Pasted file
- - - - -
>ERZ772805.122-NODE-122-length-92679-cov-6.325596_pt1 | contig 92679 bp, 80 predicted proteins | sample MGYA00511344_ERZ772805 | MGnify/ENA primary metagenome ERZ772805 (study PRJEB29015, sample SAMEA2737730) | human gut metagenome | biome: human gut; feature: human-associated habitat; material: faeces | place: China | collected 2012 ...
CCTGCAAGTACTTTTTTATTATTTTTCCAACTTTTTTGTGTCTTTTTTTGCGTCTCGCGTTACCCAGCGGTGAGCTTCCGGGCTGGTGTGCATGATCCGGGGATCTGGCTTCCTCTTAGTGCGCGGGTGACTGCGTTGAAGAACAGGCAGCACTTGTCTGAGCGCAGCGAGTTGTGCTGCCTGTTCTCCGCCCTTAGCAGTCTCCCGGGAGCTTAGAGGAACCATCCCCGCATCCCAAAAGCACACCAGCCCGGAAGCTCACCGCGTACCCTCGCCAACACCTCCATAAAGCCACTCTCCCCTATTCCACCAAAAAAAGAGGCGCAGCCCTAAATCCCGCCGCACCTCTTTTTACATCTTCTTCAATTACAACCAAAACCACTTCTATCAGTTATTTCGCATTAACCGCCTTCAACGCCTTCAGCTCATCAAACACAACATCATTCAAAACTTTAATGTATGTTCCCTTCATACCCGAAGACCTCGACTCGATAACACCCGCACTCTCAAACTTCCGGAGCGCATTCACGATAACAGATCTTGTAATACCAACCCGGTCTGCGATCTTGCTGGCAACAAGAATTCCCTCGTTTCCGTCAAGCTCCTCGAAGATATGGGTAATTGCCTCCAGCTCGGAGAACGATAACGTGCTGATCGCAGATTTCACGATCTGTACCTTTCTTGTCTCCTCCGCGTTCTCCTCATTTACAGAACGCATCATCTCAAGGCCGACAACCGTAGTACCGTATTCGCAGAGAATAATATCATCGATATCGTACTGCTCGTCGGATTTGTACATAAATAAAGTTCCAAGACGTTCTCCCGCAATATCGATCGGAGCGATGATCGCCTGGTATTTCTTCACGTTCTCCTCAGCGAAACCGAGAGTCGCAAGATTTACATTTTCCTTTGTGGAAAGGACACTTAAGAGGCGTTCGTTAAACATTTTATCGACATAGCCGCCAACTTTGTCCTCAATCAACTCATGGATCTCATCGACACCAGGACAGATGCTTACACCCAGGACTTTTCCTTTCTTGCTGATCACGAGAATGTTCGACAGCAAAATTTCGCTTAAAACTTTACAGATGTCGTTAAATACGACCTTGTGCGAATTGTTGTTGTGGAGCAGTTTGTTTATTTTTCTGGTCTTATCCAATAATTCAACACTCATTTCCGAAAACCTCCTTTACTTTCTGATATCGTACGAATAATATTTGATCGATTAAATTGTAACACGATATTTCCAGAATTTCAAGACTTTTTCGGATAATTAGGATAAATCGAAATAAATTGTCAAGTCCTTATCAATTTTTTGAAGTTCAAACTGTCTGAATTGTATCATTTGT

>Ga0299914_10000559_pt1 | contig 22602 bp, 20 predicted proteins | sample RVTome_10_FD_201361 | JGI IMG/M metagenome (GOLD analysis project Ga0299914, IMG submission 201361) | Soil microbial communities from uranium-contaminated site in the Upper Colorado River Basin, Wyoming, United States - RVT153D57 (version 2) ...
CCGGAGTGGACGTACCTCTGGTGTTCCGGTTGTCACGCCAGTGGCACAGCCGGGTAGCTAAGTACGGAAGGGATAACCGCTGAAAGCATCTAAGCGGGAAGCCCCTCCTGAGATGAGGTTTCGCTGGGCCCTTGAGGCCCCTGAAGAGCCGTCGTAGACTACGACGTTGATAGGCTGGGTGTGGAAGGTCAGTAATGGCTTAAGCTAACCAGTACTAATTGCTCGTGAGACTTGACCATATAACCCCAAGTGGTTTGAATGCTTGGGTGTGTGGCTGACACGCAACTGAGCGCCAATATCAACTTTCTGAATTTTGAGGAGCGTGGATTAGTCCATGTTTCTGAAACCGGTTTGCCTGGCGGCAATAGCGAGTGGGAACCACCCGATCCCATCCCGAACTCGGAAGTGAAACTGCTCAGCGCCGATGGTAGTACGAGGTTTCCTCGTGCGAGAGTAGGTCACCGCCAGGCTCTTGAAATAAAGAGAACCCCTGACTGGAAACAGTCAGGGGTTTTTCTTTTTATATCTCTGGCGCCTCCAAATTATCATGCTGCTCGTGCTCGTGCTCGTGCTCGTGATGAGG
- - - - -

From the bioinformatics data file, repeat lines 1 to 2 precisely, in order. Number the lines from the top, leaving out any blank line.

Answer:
>ERZ772805.122-NODE-122-length-92679-cov-6.325596_pt1 | contig 92679 bp, 80 predicted proteins | sample MGYA00511344_ERZ772805 | MGnify/ENA primary metagenome ERZ772805 (study PRJEB29015, sample SAMEA2737730) | human gut metagenome | biome: human gut; feature: human-associated habitat; material: faeces | place: China | collected 2012 ...
CCTGCAAGTACTTTTTTATTATTTTTCCAACTTTTTTGTGTCTTTTTTTGCGTCTCGCGTTACCCAGCGGTGAGCTTCCGGGCTGGTGTGCATGATCCGGGGATCTGGCTTCCTCTTAGTGCGCGGGTGACTGCGTTGAAGAACAGGCAGCACTTGTCTGAGCGCAGCGAGTTGTGCTGCCTGTTCTCCGCCCTTAGCAGTCTCCCGGGAGCTTAGAGGAACCATCCCCGCATCCCAAAAGCACACCAGCCCGGAAGCTCACCGCGTACCCTCGCCAACACCTCCATAAAGCCACTCTCCCCTATTCCACCAAAAAAAGAGGCGCAGCCCTAAATCCCGCCGCACCTCTTTTTACATCTTCTTCAATTACAACCAAAACCACTTCTATCAGTTATTTCGCATTAACCGCCTTCAACGCCTTCAGCTCATCAAACACAACATCATTCAAAACTTTAATGTATGTTCCCTTCATACCCGAAGACCTCGACTCGATAACACCCGCACTCTCAAACTTCCGGAGCGCATTCACGATAACAGATCTTGTAATACCAACCCGGTCTGCGATCTTGCTGGCAACAAGAATTCCCTCGTTTCCGTCAAGCTCCTCGAAGATATGGGTAATTGCCTCCAGCTCGGAGAACGATAACGTGCTGATCGCAGATTTCACGATCTGTACCTTTCTTGTCTCCTCCGCGTTCTCCTCATTTACAGAACGCATCATCTCAAGGCCGACAACCGTAGTACCGTATTCGCAGAGAATAATATCATCGATATCGTACTGCTCGTCGGATTTGTACATAAATAAAGTTCCAAGACGTTCTCCCGCAATATCGATCGGAGCGATGATCGCCTGGTATTTCTTCACGTTCTCCTCAGCGAAACCGAGAGTCGCAAGATTTACATTTTCCTTTGTGGAAAGGACACTTAAGAGGCGTTCGTTAAACATTTTATCGACATAGCCGCCAACTTTGTCCTCAATCAACTCATGGATCTCATCGACACCAGGACAGATGCTTACACCCAGGACTTTTCCTTTCTTGCTGATCACGAGAATGTTCGACAGCAAAATTTCGCTTAAAACTTTACAGATGTCGTTAAATACGACCTTGTGCGAATTGTTGTTGTGGAGCAGTTTGTTTATTTTTCTGGTCTTATCCAATAATTCAACACTCATTTCCGAAAACCTCCTTTACTTTCTGATATCGTACGAATAATATTTGATCGATTAAATTGTAACACGATATTTCCAGAATTTCAAGACTTTTTCGGATAATTAGGATAAATCGAAATAAATTGTCAAGTCCTTATCAATTTTTTGAAGTTCAAACTGTCTGAATTGTATCATTTGT